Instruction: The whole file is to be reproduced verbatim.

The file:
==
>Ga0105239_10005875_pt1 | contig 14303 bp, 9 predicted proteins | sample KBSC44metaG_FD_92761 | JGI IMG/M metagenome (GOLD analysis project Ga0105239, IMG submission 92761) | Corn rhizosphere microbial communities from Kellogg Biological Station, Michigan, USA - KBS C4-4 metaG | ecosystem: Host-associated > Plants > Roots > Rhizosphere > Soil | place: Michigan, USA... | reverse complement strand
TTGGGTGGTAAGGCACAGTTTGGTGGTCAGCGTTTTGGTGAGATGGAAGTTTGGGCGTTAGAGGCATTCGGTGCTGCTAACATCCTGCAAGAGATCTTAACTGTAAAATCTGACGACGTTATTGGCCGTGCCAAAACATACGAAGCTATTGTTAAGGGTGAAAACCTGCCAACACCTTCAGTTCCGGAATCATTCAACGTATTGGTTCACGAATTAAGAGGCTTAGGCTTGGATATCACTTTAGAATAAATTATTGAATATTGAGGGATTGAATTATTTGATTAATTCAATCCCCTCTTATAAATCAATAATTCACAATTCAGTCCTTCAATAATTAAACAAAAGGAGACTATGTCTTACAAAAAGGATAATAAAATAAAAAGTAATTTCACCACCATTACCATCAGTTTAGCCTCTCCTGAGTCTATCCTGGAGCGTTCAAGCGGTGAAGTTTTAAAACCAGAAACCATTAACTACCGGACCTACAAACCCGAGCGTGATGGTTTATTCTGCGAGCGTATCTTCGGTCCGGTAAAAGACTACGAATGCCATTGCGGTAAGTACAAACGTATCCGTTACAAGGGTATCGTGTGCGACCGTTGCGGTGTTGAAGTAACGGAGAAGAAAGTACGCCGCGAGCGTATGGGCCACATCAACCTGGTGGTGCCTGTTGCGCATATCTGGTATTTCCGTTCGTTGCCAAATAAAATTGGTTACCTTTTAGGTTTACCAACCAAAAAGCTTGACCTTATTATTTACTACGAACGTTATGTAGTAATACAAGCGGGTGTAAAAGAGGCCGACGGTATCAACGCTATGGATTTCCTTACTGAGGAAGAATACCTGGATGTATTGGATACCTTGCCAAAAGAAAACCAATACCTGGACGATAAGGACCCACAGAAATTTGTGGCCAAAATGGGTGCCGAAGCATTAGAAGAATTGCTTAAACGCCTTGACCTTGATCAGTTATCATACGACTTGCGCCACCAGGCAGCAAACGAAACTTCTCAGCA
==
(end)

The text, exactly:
>Ga0105239_10005875_pt1 | contig 14303 bp, 9 predicted proteins | sample KBSC44metaG_FD_92761 | JGI IMG/M metagenome (GOLD analysis project Ga0105239, IMG submission 92761) | Corn rhizosphere microbial communities from Kellogg Biological Station, Michigan, USA - KBS C4-4 metaG | ecosystem: Host-associated > Plants > Roots > Rhizosphere > Soil | place: Michigan, USA... | reverse complement strand
TTGGGTGGTAAGGCACAGTTTGGTGGTCAGCGTTTTGGTGAGATGGAAGTTTGGGCGTTAGAGGCATTCGGTGCTGCTAACATCCTGCAAGAGATCTTAACTGTAAAATCTGACGACGTTATTGGCCGTGCCAAAACATACGAAGCTATTGTTAAGGGTGAAAACCTGCCAACACCTTCAGTTCCGGAATCATTCAACGTATTGGTTCACGAATTAAGAGGCTTAGGCTTGGATATCACTTTAGAATAAATTATTGAATATTGAGGGATTGAATTATTTGATTAATTCAATCCCCTCTTATAAATCAATAATTCACAATTCAGTCCTTCAATAATTAAACAAAAGGAGACTATGTCTTACAAAAAGGATAATAAAATAAAAAGTAATTTCACCACCATTACCATCAGTTTAGCCTCTCCTGAGTCTATCCTGGAGCGTTCAAGCGGTGAAGTTTTAAAACCAGAAACCATTAACTACCGGACCTACAAACCCGAGCGTGATGGTTTATTCTGCGAGCGTATCTTCGGTCCGGTAAAAGACTACGAATGCCATTGCGGTAAGTACAAACGTATCCGTTACAAGGGTATCGTGTGCGACCGTTGCGGTGTTGAAGTAACGGAGAAGAAAGTACGCCGCGAGCGTATGGGCCACATCAACCTGGTGGTGCCTGTTGCGCATATCTGGTATTTCCGTTCGTTGCCAAATAAAATTGGTTACCTTTTAGGTTTACCAACCAAAAAGCTTGACCTTATTATTTACTACGAACGTTATGTAGTAATACAAGCGGGTGTAAAAGAGGCCGACGGTATCAACGCTATGGATTTCCTTACTGAGGAAGAATACCTGGATGTATTGGATACCTTGCCAAAAGAAAACCAATACCTGGACGATAAGGACCCACAGAAATTTGTGGCCAAAATGGGTGCCGAAGCATTAGAAGAATTGCTTAAACGCCTTGACCTTGATCAGTTATCATACGACTTGCGCCACCAGGCAGCAAACGAAACTTCTCAGCA